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Donkey (card game) facts for kids

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Quick facts for kids
7 playing cards.jpg
Players aim to collect four cards of the same rank
Alternative names Pig
Type Collecting
Players 3-13 (4-7 best)
Skills required Stealth, memorising
Age range 7+
Deck French
Play Clockwise
Related games
Happy Families, My Ship Sails, Spoons

Donkey, also known as Pig, is a collecting card game that is best for five or six players. It is played with a 52-card French pack. It has variants such as Spoons and may be descended from an old game called Vive l'Amour.


The following rules are based on Arnold (2009) and Parlett (2008).


A standard 52-card pack is used from which as many quartets (four of a kind) are removed as there are players. For example, six players would use 24 cards which could be four suits comprising, say, A, Q, 10, 7, 5 and 3. This sets the maximum number of players at thirteen; Parlett suggests that five or six is optimum, while Arnold suggests four to seven are best. Any player may deal as the role of dealer is not critical, nor is the position of players in the round. Players are dealt four cards each.


Each player looks at their hand and selects a card to get rid of, passing it face down to the player on their left. Players do this simultaneously, not in rotation, so that players cannot use the card they receive to decide what to shed. Once again, players examine their cards and pass one card to the left. This process continues until one player has collected a quartet in their hand, called a book.

The player with the quartet does not announce it, but quietly places their hand down and touches their nose, keeping it there. As other players notice, they do the same. The last player to touch their nose is the Donkey (or Pig), i.e. the loser.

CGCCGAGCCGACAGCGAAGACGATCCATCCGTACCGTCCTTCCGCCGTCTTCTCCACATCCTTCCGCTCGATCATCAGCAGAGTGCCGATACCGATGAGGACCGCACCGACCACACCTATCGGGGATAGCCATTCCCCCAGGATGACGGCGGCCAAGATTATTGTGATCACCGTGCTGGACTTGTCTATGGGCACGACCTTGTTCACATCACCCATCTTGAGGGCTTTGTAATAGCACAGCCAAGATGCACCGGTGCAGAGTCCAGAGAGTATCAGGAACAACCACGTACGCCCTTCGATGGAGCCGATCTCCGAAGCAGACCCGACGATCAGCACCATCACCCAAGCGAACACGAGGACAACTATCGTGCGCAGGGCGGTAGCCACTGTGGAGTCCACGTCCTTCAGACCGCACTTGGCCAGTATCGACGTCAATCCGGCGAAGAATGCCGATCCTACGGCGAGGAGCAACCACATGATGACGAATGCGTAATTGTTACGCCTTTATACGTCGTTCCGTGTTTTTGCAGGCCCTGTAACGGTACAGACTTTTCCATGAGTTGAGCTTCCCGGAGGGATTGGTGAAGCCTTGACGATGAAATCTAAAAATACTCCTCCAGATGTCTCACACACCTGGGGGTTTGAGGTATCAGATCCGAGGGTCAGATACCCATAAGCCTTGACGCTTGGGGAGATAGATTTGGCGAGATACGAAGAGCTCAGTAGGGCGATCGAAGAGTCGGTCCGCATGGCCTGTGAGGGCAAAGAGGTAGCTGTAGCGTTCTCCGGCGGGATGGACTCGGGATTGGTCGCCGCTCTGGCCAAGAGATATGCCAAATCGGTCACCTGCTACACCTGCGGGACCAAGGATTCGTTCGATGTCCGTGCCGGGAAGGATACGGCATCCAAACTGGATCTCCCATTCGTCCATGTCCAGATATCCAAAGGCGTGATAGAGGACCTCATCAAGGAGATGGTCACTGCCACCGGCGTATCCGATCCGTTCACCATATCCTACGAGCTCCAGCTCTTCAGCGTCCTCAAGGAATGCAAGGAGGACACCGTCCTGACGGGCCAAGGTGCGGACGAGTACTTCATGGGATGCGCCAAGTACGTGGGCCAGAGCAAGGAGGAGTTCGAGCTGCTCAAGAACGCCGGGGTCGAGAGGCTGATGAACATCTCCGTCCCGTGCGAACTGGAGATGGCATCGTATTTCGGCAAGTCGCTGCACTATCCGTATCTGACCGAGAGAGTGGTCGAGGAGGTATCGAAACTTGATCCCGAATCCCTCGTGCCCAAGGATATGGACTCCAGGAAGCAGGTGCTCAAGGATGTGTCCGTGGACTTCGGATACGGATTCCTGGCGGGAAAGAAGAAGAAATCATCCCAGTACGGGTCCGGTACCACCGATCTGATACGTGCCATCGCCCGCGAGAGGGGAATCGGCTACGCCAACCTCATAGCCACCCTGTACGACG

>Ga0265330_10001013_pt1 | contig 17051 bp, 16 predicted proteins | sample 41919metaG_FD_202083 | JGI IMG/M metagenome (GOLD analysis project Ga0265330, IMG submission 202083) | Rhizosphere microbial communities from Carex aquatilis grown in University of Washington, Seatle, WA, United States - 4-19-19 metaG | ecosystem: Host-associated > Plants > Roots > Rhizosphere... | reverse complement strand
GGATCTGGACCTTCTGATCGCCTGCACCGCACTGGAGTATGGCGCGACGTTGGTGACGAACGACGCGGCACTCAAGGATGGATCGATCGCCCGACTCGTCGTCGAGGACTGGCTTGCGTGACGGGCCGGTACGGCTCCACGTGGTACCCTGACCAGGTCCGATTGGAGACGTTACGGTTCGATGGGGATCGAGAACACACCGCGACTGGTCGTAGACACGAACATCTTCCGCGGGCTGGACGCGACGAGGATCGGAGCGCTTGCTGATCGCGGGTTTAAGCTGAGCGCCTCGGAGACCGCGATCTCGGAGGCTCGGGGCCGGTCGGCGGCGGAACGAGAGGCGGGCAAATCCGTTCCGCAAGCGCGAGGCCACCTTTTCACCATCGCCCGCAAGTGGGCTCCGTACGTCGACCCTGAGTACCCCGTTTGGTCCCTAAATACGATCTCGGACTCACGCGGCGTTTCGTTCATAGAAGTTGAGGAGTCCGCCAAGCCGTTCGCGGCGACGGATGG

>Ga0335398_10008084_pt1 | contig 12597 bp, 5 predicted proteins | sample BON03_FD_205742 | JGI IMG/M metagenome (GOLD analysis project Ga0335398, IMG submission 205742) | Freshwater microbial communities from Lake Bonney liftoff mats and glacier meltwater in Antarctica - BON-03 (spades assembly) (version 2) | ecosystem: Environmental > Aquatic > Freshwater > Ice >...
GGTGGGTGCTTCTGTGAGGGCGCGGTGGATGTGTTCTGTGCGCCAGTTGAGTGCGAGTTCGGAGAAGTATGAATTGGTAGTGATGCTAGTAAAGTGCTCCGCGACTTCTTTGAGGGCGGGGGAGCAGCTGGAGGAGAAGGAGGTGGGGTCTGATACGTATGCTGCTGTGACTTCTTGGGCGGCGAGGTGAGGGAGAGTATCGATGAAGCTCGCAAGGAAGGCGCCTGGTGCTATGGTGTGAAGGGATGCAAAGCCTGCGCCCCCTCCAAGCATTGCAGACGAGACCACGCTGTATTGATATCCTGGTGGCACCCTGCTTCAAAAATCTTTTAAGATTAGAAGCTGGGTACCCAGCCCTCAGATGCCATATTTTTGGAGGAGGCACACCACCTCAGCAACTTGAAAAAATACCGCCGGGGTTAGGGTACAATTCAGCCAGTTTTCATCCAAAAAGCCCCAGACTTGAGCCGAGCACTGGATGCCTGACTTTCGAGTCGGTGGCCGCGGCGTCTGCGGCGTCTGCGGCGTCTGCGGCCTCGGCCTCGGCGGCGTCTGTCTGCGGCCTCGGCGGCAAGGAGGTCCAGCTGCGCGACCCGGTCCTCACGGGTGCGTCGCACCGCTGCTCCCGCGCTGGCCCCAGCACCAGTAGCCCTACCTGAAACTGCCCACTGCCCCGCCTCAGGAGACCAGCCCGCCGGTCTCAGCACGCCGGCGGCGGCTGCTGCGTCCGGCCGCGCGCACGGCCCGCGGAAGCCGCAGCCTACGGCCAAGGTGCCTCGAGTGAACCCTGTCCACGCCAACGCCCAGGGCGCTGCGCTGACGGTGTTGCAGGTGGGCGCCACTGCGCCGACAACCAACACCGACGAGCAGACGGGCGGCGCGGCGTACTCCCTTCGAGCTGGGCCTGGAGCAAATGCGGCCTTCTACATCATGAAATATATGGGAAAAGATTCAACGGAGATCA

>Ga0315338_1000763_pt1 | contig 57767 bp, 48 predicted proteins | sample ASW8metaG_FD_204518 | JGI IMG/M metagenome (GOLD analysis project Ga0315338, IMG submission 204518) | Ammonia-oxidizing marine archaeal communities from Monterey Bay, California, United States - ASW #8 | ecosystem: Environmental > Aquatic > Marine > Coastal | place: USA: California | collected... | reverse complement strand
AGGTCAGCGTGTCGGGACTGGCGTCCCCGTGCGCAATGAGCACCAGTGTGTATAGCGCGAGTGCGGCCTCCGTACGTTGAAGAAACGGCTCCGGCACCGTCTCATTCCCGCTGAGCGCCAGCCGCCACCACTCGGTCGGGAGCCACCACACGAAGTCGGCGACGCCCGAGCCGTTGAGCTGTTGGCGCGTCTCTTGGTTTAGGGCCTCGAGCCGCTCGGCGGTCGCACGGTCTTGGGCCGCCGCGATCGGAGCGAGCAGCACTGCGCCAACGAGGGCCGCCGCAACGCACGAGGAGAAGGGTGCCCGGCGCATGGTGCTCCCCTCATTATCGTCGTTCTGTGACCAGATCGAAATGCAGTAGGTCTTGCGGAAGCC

Spoons Card Game Start
Spoons in progress

The following rules are based on Arneson.

The aim is as for Donkey: to be first to collect a quartet. Two or more play using one or more 52-card French decks. A number of spoons, one fewer than the number of players, are placed in the middle, handles outwards. The dealer deals four cards to each player, places the rest down as a stock.

The dealer draws the top card from the stock, and either discards it or exchanges it with a hand card, passing the discard, face down, to the player on their left. That player selects a hand card to discard and passes it left. Subsequent players do the same, in rotation, except for the last player, who discards their card into a wastepile next to the stock. This process continues, with the dealer drawing from the stock and the last player discarding to the wastepile. If the stock runs out, the dealer draws from the wastepile.

As soon as a player has a quartet, that player takes a spoon. As other players notice, they do likewise until one player is left, empty-handed, as the loser. That player is either eliminated, the game reducing by one player each round. (Alternatively, the loser is given the letter "S" and, for each subsequent loss, another letter from the word, spoon, dropping out of the game on reaching "N".) The game continues until only one player remains, becoming the overall winner.

Strategies may include:

  • Bluffing: Bluffing is allowed. Spoons may be reached at any time as long as they are not touched. This may distract the others or even cause someone to grab a spoon prematurely which may result in their elimination.
  • Eyes on the spoons: Players keep an eye on the number of spoons in case one has been taken without anyone noticing.
  • Eyes off the cards: Players play without looking at their hands, just passing the discards on while watching the spoons.

Other variants

  • Extreme Spoons: Instead of placing the spoons in the middle, they are placed in some inconvenient location nearby.
  • Joker Spoons: The deck includes jokers which act as wild cards.
  • Tongue: The first player to collect a quartet sticks out their tongue. The last one to do likewise loses.


  • Arnold, Peter (2009). Chambers card games for families. Chambers Harrap, Edinburgh. ISBN: 978-0550-10470-0
  • Parlett, David (2008). The Penguin Book of Card Games, Penguin, London. ISBN: 978-0-141-03787-5
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